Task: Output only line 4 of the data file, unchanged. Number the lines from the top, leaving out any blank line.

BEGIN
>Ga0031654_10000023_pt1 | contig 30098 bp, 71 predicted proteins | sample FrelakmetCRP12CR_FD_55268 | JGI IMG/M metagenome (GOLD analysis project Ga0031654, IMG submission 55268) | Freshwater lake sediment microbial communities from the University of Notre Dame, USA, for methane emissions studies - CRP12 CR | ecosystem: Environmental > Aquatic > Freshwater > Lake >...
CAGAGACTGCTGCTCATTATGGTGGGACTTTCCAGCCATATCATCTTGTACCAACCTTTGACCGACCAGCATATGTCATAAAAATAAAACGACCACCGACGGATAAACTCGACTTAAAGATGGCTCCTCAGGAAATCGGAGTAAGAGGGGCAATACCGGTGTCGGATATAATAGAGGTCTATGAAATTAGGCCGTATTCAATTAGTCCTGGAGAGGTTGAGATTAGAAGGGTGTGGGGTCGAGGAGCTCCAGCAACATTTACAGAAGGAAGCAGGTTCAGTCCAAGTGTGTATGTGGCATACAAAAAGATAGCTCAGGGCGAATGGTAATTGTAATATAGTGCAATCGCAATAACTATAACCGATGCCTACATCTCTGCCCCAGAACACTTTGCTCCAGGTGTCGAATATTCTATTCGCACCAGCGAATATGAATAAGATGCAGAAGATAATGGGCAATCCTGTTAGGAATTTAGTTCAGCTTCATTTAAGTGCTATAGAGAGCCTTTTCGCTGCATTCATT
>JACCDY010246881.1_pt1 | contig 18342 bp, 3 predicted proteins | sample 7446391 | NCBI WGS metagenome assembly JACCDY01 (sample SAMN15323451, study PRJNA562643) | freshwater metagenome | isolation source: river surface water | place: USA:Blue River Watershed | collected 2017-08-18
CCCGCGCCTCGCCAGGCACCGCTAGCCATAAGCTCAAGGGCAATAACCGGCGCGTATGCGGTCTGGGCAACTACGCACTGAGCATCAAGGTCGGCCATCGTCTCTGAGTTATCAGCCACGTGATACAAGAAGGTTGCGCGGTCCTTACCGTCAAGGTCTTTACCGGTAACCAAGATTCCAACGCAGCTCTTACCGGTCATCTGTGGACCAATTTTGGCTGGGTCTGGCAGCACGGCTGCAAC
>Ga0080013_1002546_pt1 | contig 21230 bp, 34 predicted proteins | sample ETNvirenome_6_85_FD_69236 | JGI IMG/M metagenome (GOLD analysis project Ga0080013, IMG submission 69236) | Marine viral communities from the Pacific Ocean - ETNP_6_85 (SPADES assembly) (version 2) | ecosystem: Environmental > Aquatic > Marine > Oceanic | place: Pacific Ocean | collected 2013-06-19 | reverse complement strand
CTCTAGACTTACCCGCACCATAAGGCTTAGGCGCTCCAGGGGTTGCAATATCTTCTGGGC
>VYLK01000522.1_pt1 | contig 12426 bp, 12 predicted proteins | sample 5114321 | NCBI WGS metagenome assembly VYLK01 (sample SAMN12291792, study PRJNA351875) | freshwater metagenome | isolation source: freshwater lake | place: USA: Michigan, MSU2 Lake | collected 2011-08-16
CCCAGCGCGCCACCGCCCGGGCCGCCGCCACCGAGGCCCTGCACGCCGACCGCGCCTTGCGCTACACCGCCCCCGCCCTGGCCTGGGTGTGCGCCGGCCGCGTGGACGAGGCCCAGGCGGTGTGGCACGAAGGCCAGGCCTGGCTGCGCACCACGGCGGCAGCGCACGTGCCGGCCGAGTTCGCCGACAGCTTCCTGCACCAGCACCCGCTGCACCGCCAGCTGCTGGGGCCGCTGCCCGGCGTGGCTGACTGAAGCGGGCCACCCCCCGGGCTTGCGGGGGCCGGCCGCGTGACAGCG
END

CCCGCGCCTCGCCAGGCACCGCTAGCCATAAGCTCAAGGGCAATAACCGGCGCGTATGCGGTCTGGGCAACTACGCACTGAGCATCAAGGTCGGCCATCGTCTCTGAGTTATCAGCCACGTGATACAAGAAGGTTGCGCGGTCCTTACCGTCAAGGTCTTTACCGGTAACCAAGATTCCAACGCAGCTCTTACCGGTCATCTGTGGACCAATTTTGGCTGGGTCTGGCAGCACGGCTGCAAC